April 18 is the 108th day of the year (109th in leap years) in the Gregorian calendar. There are 257 days remaining until the end of the year.
- Army Day (Iran)
- Christian feast day:
- Independence Day (Zimbabwe), celebrates the independence of Zimbabwe from the United Kingdom in 1980.
- International Day For Monuments and Sites (International)
- Invention Day (Japan)
In 1454, Venice signs a treaty with the Turks
In 1775, The British advancement by sea begins; Paul Revere began his famous ride from Charlestown to Lexington, Massachusetts, warning the American colonists that the British were coming.
In 1831, The University of Alabama is founded. Roll Tide!
In 1848, In the American-Mexican War, General Winfield Scott with 8,500 men attacked and defeated General Santa Anna with 12,000 men at the battle of Cerro-Gordo.
In 1853, Vice President William R. King dies one month after his inauguration, and President Pierce will not have a Vice President during his term in office.
In 1865, Confederate Gen. Joseph E. Johnston meets with Sherman near Durham in North Carolina. After learning of Lee’s surrender at Appomattox Court House on April 9, Johnston agreed to meet with General Sherman between the lines at a small farm known as Bennett Place near present-day Durham, North Carolina. After three separate days (April 17, 18, and 26, 1865) of negotiations, Johnston surrendered the Army of Tennessee and all remaining Confederate forces still active in North Carolina, South Carolina, Georgia, and Florida. It was the largest surrender of the war, totaling 89,270 soldiers. President Davis considered that Johnston, surrendering so many troops that had not been explicitly defeated in battle, had committed an act of treachery. Johnston was paroled on May 2 at Greensboro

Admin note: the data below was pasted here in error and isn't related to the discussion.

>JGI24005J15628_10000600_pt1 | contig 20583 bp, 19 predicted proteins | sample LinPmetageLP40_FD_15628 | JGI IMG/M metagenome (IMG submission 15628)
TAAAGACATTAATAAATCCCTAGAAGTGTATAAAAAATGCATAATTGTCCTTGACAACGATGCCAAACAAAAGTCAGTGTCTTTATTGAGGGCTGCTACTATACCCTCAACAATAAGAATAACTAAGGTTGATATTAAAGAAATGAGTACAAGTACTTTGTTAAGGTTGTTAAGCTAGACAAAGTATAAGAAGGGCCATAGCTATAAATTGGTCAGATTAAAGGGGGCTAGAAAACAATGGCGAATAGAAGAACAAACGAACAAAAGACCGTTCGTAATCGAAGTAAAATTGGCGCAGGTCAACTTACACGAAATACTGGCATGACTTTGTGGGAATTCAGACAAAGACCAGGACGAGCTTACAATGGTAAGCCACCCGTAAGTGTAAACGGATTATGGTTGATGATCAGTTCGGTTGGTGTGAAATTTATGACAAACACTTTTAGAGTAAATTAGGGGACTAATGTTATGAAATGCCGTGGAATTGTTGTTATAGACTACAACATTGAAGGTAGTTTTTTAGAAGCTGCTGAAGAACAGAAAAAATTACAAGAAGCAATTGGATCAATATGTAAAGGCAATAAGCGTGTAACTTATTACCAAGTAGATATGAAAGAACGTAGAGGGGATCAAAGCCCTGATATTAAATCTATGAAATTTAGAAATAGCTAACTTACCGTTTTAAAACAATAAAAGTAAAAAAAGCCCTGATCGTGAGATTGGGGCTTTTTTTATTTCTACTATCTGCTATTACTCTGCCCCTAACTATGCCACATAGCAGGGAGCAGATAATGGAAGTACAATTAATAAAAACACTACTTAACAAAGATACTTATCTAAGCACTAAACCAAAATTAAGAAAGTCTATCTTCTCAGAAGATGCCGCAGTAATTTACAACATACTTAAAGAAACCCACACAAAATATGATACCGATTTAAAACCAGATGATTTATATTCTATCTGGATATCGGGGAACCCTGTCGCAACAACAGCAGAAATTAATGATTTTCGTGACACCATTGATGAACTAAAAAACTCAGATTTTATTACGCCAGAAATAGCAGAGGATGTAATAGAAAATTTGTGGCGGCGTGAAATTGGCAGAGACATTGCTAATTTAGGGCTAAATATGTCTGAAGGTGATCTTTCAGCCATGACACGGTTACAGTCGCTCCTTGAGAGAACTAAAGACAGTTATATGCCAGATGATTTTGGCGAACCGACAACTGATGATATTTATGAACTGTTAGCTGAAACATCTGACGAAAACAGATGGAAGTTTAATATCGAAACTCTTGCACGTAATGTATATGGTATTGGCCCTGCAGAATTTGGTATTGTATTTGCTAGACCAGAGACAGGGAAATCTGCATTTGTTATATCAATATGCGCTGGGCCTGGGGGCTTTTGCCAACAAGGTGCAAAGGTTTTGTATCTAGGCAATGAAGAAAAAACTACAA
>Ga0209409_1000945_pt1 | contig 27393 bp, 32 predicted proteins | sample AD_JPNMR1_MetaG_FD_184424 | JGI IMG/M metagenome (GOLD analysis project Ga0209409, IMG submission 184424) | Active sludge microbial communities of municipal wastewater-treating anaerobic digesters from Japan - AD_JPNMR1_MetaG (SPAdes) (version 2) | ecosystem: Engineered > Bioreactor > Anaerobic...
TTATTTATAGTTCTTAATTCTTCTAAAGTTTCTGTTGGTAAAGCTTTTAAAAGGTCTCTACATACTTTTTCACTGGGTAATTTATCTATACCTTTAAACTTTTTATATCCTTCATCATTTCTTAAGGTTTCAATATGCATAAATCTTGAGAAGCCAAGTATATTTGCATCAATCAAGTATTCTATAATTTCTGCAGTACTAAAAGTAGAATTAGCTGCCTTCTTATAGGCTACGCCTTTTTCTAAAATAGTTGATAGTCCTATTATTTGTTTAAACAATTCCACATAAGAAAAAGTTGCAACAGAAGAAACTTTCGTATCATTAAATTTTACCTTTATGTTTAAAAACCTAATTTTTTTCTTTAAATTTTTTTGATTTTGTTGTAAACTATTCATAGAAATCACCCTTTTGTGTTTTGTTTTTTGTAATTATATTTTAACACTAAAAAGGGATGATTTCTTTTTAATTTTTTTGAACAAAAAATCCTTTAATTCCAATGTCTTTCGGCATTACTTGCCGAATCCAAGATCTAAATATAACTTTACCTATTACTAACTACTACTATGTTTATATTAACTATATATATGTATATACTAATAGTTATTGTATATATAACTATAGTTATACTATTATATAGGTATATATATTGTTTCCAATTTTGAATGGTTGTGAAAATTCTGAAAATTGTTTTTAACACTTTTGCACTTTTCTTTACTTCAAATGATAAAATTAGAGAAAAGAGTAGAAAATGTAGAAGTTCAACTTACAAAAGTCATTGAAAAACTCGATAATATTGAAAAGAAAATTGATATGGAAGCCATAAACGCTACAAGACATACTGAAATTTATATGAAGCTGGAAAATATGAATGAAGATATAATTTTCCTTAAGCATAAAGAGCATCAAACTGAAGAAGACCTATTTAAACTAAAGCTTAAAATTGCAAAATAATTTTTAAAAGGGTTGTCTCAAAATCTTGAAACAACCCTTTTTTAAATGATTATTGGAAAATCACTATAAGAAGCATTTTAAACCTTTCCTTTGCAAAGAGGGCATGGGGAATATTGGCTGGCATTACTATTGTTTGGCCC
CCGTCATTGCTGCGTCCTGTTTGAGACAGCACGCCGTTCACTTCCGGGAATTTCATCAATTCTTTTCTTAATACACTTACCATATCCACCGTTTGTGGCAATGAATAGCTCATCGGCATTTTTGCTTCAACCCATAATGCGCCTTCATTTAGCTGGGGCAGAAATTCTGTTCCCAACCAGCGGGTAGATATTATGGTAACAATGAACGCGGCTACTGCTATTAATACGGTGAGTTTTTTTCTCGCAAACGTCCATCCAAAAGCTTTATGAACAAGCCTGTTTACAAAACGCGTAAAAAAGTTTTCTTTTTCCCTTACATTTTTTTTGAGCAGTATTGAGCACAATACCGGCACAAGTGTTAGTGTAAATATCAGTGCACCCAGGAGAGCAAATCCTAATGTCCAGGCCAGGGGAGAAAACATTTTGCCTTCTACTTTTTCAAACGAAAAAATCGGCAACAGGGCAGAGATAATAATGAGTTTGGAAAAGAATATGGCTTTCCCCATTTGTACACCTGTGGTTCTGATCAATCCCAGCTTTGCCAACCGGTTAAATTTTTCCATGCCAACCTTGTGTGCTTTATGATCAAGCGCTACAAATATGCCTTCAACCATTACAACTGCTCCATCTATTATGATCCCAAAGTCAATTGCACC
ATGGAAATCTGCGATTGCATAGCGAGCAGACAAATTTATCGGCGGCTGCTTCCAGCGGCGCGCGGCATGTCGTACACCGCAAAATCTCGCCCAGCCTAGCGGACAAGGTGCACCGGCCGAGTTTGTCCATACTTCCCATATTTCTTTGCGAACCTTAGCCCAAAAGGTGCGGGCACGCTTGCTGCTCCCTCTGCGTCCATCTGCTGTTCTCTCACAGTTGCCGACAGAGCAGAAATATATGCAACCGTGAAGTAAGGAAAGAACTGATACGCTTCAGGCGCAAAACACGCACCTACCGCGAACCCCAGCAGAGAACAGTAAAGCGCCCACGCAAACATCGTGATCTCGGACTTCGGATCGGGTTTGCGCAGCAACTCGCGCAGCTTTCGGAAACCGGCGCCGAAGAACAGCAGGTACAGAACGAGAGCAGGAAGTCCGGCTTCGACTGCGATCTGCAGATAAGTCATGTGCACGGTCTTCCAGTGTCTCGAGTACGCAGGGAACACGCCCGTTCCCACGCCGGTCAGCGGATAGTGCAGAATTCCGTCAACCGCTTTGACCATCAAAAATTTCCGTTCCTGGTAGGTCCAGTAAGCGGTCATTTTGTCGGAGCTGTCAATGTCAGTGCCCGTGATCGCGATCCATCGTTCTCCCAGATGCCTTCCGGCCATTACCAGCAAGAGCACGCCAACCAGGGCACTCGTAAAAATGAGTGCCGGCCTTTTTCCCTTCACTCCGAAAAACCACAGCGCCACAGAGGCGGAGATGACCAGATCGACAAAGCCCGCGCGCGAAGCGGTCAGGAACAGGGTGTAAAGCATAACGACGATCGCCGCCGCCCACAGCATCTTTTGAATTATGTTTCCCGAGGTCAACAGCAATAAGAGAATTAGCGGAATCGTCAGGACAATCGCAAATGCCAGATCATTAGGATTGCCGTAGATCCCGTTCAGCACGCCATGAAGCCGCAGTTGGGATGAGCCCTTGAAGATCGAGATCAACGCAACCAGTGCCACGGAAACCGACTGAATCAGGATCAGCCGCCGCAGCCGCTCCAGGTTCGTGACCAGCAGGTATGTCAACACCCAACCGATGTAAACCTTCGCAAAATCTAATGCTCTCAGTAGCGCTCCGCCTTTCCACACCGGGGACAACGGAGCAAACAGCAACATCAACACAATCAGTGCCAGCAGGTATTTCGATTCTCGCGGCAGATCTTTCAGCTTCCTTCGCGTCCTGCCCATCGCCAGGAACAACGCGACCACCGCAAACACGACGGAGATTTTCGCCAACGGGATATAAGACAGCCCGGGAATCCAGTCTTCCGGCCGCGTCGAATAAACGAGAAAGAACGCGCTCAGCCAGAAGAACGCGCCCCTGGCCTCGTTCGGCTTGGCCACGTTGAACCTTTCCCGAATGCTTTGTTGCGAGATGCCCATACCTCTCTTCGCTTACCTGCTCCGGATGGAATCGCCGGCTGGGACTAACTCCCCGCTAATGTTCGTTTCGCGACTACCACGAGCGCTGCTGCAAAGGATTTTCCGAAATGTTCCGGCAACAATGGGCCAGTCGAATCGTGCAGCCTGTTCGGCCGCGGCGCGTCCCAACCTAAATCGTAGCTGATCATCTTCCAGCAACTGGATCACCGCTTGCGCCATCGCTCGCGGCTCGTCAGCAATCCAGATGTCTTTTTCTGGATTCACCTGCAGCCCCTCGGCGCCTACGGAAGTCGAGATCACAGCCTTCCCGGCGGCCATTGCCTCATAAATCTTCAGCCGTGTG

In 1895, New York State passed an act that established free public baths! They were to be open 14 hours a day and provide hot and cold water. Many years later (1960s), Barry Manilow and Bette Midler performed, in the public baths of New York City.
In 1902, Denmark was the first country to adopt fingerprinting as a way to identify criminals.
In 1906, At 5:13 a.m. a devastating earthquake struck San Francisco, followed by raging fires. About 700 people died; 250,000 homeless, 7.9 to 8.3 on Richter Scale, it was “The Big One!”.
In 1909, 15th-century French heroine Joan of Arc was beatified at a ceremony at the Vatican.
In 1910, Walter R. Brookins made the first airplane flight at night. He passed over Montgomery, AL.
In 1921, Junior Achievement, created to encourage business skills in young people, was incorporated in Colorado Springs, Co.
In 1934, the first coin-operated laundry (called a “washateria”) opened by J.F. Cantrell in Fort Worth, Texas.
In 1936, Pan-Am’s “Clipper” starts providing regular passenger flights between San Francisco and Honolulu.
In 1942, Four months after Pearl Harbor, an air squadron from the USS Hornet led by Lt. Col. James H. Doolittle led sixteen B-25 bombers on the first air raid against the Japanese mainland in WWII and bombed Tokyo and other cities.
In 1942, the first World War II edition of The Stars and Stripes was published as a weekly newspaper for U.S. troops in Northern Ireland. (It became a daily paper the following November.)
In 1943, Isoroku Yamamoto, Japanese admiral (b. 1884) dies. He was a Japanese Marshal Admiral and the commander-in-chief of the Combined Fleet during World War II, a graduate of the Imperial Japanese Naval Academy. Yamamoto held several important posts in the Imperial Japanese Navy, and undertook many of its changes and reorganizations, especially its development of naval aviation. He was the commander-in-chief during the decisive early years of the Pacific War and so was responsible for major battles such as Pearl Harbor and Midway. He died when American codebreakers identified his flight plans and his plane was shot down. His death was a major blow to Japanese military morale during World War II.
In 1945, Clandestine Radio 1212, after broadcasting pro-Nazi propaganda for months used their influence to trap 350,000 German army group B troops.